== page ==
Australia has several compulsory environmental schemes which are run by state and federal governments in their respective jurisdictions.
The federal scheme is the Renewable Energy Target (RET), which aims to reduce greenhouse gas emissions from the supply-side of the electricity sector, by encouraging the development and generation of renewable energy sources into the system.
There are two schemes administered under the RET, specifically the Large-scale Renewable Energy Target (LRET), and the Small-scale Renewable Energy Target (SRES). The LRET was designed to encourage large scale renewable energy within the transmission network, from sources such as wind and solar farms.
This generation is tracked using Large-scale Generation Certificates (LGCs). In comparison, the SRES supports small-scale renewables within the distribution network, such as solar hot water and rooftop solar. The implementation of these small-scale technologies are tracked via Small-scale Technology Certificates (STCs).
The state-run schemes predominantly focus on reducing energy sector emissions from the demand-side, by encouraging businesses and residential consumers to replace inefficient appliances with energy saving alternatives, or to reduce peak demand.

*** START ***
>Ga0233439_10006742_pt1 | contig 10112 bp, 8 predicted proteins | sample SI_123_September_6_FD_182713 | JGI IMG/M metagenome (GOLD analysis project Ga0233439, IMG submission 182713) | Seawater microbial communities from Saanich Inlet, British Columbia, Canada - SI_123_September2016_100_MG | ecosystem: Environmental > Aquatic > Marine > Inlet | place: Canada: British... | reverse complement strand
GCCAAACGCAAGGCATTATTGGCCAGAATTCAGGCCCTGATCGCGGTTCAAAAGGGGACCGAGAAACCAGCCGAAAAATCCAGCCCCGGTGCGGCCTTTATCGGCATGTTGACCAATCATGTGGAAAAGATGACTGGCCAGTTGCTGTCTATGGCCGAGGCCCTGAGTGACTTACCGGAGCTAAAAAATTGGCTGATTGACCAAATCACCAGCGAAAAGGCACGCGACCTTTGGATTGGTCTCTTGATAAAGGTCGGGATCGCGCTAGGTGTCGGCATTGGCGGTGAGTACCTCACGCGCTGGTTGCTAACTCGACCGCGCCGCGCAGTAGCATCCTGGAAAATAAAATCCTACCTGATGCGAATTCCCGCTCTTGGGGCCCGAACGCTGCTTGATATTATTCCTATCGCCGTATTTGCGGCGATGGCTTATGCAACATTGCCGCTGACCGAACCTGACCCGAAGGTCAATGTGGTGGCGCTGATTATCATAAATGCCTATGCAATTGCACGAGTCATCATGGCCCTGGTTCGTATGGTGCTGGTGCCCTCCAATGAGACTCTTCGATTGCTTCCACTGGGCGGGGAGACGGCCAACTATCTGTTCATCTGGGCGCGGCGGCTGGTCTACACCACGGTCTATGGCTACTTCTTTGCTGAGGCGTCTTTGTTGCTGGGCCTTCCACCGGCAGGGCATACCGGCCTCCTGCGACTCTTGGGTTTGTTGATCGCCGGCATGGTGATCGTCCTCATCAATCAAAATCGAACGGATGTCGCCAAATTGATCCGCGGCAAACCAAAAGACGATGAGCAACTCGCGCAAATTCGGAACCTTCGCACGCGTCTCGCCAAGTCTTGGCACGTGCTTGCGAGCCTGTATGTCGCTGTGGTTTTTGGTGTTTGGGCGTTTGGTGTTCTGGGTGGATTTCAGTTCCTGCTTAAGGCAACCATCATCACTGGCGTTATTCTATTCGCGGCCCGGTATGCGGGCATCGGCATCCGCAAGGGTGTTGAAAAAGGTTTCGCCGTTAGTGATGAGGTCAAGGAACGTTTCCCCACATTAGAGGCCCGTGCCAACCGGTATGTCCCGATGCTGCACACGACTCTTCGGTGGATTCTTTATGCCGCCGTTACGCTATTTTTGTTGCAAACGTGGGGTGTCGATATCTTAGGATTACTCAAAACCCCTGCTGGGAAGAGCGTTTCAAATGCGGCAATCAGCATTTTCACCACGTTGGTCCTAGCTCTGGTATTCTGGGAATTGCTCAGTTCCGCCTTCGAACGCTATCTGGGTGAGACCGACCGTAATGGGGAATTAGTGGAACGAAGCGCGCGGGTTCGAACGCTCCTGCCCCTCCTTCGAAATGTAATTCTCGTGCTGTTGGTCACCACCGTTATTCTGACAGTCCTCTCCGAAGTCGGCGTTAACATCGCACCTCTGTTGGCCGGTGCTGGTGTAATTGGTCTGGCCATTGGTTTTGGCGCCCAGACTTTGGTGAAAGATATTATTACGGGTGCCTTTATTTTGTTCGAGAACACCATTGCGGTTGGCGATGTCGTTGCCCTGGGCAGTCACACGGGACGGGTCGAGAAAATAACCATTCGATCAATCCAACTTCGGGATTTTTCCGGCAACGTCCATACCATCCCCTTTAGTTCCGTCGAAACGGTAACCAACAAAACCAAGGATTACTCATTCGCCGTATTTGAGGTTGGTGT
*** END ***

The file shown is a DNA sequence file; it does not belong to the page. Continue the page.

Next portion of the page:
As part of the Energy Security Safeguard scheme, New South Wales (NSW) has implemented Energy Savings Certificates (ESCs), as well as the Peak Demand Reduction Scheme certificates (PDRS). The Victorian Energy Upgrades scheme creates Victorian Energy Efficiency Certificates (VEECs).
The Australian Capital Territory’s (ACT) Energy Efficiency Improvement Scheme and South Australia’s Retailer Energy Productivity Scheme (REPS) are not certificate based schemes; however, they also seek to encourage energy saving activities.
While the supply of all certificates is ensured by renewables projects and energy savings activities, the demand for certificates is created by imposing an annual liability on predominantly gas and electricity retailers based on their retail load, or in the case of the PDRS, their level of peak demand.
Interestingly, some schemes have seen increasing levels of voluntary activity from companies looking to proactively reduce their emissions and energy consumption costs.
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